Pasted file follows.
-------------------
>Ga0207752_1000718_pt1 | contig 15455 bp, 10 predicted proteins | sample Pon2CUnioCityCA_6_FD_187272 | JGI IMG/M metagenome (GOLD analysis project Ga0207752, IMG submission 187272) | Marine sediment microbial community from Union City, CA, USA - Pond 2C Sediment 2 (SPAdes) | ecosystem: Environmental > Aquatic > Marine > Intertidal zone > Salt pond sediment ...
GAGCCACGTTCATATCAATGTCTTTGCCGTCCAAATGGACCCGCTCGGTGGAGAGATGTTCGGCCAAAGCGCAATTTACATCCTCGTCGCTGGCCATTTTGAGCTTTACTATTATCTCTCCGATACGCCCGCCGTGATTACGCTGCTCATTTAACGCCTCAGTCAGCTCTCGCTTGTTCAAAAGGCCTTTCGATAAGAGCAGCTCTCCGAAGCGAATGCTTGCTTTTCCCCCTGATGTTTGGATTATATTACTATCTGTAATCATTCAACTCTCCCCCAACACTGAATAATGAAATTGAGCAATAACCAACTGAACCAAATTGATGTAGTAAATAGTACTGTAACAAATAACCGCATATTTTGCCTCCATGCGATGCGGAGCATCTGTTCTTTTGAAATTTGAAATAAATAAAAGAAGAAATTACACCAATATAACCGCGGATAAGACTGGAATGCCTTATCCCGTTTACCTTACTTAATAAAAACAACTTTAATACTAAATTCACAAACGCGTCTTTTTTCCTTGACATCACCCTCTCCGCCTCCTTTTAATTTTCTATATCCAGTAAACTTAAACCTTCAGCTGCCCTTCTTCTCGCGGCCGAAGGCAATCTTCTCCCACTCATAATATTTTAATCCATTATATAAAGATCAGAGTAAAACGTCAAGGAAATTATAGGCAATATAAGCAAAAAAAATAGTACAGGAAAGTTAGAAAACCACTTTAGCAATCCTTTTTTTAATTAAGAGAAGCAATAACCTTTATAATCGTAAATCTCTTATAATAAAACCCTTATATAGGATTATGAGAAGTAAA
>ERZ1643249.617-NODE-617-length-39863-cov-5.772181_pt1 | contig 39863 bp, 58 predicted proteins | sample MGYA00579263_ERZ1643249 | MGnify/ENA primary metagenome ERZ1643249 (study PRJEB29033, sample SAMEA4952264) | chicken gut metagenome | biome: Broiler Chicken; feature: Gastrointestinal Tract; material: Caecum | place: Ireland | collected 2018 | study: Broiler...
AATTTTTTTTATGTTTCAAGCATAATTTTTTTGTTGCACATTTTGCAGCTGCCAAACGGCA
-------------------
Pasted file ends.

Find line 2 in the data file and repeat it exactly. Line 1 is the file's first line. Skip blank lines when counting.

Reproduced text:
GAGCCACGTTCATATCAATGTCTTTGCCGTCCAAATGGACCCGCTCGGTGGAGAGATGTTCGGCCAAAGCGCAATTTACATCCTCGTCGCTGGCCATTTTGAGCTTTACTATTATCTCTCCGATACGCCCGCCGTGATTACGCTGCTCATTTAACGCCTCAGTCAGCTCTCGCTTGTTCAAAAGGCCTTTCGATAAGAGCAGCTCTCCGAAGCGAATGCTTGCTTTTCCCCCTGATGTTTGGATTATATTACTATCTGTAATCATTCAACTCTCCCCCAACACTGAATAATGAAATTGAGCAATAACCAACTGAACCAAATTGATGTAGTAAATAGTACTGTAACAAATAACCGCATATTTTGCCTCCATGCGATGCGGAGCATCTGTTCTTTTGAAATTTGAAATAAATAAAAGAAGAAATTACACCAATATAACCGCGGATAAGACTGGAATGCCTTATCCCGTTTACCTTACTTAATAAAAACAACTTTAATACTAAATTCACAAACGCGTCTTTTTTCCTTGACATCACCCTCTCCGCCTCCTTTTAATTTTCTATATCCAGTAAACTTAAACCTTCAGCTGCCCTTCTTCTCGCGGCCGAAGGCAATCTTCTCCCACTCATAATATTTTAATCCATTATATAAAGATCAGAGTAAAACGTCAAGGAAATTATAGGCAATATAAGCAAAAAAAATAGTACAGGAAAGTTAGAAAACCACTTTAGCAATCCTTTTTTTAATTAAGAGAAGCAATAACCTTTATAATCGTAAATCTCTTATAATAAAACCCTTATATAGGATTATGAGAAGTAAA